A newspaper reporter and a retired, blind journalist try to solve a series of killings connected to a pharmaceutical company's experimental, top-secret research projects and in so doing, both become targets of the killer.
A college film student, obsessed with the works of Alfred Hitchcock, investigates a murder committed in the apartment building across from his and suspects that his seductive neighbor hired a girlfriend to commit the deed.
Franco Arno is a blind man that lives with his young niece and makes a living writing crossword puzzles. One night, while walking on the street, he overhears a weird conversation between two man sitting in a car parked in front of a medical institute where genetic experiments are performed. The same night someone breaks in the institute and knocks out a guard. Arno decides to investigate with the help of reporter Carlo Giordani. Written by
Giancarlo Cairella <firstname.lastname@example.org>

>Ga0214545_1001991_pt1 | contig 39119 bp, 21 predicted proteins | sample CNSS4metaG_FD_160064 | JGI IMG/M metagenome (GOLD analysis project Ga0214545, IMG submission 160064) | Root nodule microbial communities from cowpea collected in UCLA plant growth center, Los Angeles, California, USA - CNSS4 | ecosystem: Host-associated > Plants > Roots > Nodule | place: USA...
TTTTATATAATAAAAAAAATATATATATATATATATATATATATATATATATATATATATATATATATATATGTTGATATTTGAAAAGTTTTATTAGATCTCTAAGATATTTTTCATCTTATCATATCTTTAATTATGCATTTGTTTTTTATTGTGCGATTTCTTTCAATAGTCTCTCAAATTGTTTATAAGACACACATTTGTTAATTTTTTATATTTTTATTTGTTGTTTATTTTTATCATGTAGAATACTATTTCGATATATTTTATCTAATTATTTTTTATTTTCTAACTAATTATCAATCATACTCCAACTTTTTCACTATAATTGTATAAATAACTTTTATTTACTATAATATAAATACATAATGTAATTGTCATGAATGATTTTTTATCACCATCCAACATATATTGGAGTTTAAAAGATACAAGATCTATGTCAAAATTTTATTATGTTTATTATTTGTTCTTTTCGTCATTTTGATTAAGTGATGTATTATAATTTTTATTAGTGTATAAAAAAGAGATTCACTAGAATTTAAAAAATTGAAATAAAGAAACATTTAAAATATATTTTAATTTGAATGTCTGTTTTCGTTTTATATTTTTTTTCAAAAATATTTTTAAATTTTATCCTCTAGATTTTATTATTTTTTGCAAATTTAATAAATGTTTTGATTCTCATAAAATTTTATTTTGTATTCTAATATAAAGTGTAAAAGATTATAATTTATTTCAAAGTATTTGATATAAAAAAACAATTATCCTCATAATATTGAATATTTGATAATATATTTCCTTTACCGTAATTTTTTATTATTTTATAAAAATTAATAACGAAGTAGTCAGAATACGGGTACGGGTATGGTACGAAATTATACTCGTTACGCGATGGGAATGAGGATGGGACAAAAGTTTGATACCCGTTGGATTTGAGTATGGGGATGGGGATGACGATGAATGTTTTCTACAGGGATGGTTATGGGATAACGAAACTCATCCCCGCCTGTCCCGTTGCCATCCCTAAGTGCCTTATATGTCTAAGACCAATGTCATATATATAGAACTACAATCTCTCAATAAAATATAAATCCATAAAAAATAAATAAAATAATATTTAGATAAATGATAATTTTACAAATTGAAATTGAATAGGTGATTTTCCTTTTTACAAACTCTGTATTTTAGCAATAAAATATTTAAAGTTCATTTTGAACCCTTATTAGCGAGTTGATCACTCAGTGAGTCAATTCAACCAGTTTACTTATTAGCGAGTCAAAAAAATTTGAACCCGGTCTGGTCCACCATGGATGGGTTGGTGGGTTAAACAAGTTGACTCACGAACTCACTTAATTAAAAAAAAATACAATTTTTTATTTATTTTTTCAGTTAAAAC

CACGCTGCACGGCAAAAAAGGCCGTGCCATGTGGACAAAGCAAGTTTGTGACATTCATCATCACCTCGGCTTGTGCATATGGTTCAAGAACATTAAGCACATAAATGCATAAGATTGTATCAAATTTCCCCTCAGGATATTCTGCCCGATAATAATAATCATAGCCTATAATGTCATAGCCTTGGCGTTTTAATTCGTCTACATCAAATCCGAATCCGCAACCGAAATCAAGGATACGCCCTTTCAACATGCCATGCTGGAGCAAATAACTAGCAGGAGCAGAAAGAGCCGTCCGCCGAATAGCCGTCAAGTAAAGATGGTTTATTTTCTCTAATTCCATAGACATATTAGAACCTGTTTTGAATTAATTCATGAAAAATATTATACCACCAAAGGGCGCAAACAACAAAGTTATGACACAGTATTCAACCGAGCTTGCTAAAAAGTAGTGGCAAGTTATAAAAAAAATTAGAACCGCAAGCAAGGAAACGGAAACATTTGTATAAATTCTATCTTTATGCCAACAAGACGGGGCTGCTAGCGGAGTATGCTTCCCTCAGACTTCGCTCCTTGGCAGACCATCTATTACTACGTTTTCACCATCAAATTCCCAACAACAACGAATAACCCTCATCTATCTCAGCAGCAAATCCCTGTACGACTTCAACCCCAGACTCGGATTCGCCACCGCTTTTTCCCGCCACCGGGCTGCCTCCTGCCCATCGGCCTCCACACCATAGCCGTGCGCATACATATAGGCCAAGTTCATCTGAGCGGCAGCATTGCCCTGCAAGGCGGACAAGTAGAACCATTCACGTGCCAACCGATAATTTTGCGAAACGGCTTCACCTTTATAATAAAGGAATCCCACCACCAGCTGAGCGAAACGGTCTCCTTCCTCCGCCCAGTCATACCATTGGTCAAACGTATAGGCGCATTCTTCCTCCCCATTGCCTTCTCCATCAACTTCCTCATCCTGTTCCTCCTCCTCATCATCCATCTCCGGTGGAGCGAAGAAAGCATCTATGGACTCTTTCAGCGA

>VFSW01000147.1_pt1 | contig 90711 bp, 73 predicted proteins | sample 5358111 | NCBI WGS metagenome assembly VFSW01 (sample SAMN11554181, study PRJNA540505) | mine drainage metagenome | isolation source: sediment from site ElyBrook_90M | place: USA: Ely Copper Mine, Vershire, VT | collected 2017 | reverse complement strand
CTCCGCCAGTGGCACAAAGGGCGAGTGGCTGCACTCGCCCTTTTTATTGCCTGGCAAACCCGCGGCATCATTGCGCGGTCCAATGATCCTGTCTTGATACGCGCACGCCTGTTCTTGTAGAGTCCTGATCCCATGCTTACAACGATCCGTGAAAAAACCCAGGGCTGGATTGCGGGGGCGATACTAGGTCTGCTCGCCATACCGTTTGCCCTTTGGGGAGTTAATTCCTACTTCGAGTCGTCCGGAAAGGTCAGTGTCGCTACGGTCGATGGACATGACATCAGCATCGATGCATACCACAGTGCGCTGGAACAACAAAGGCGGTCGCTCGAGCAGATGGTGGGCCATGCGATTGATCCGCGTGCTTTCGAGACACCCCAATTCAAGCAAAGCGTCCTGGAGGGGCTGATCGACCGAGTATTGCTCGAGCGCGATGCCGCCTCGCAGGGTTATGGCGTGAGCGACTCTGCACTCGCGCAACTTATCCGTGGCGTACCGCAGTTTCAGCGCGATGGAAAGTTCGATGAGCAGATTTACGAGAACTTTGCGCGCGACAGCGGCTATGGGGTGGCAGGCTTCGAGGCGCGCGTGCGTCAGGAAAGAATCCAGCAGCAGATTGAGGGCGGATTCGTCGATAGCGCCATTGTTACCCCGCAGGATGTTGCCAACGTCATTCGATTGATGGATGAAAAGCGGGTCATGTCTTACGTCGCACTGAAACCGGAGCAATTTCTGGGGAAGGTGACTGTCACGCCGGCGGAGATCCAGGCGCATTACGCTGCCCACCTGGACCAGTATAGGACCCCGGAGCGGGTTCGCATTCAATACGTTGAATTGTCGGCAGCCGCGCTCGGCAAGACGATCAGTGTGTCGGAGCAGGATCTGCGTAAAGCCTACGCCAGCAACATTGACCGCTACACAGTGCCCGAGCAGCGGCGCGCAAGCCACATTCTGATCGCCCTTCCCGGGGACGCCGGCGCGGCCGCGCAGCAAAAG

Although it's one of his most successful films, this is the least favorite of Dario Argento among his pictures. See more »
Early in the graveyard scene, as they are walking, the position of the actors changes between shots. In the side angle Malden has his left arm raised with his hand on Franciscus' right shoulder, in the angle showing them from the front, Malden has his arm down and Franciscus is gripping his shoulder. See more »
This is a pretty good suspense thriller. It is set up well with the blind Karl Malden and his little niece, minding their own business, soon to be embroiled in a series of murders. The reason is not known but the plot is picked up by a reporter played by James Franciscus. There are a series of twists and turns. Malden, does a nice job playing the blind man although his abilities seem a little more than is normally fathomable. The two men forge a relationship in hopes of finding, first, why the murders were being committed, then who the killer was. There are sidetracks and red herrings along the way. A mob like figure seems to be withholding information. There is the Sophia Loren look-alike. She serves more as a distraction. But, to be honest, she is what she is. There are so many avenues to explore. Some scientific research into predisposition to violence is at the center of everything. The conclusion is pretty satisfying. If there is a major criticism, it is about half and hour too long. Some good editing could have helped. But, still, it works very well, is pleasant to look at, and has plenty of excitement to keep ones attention .
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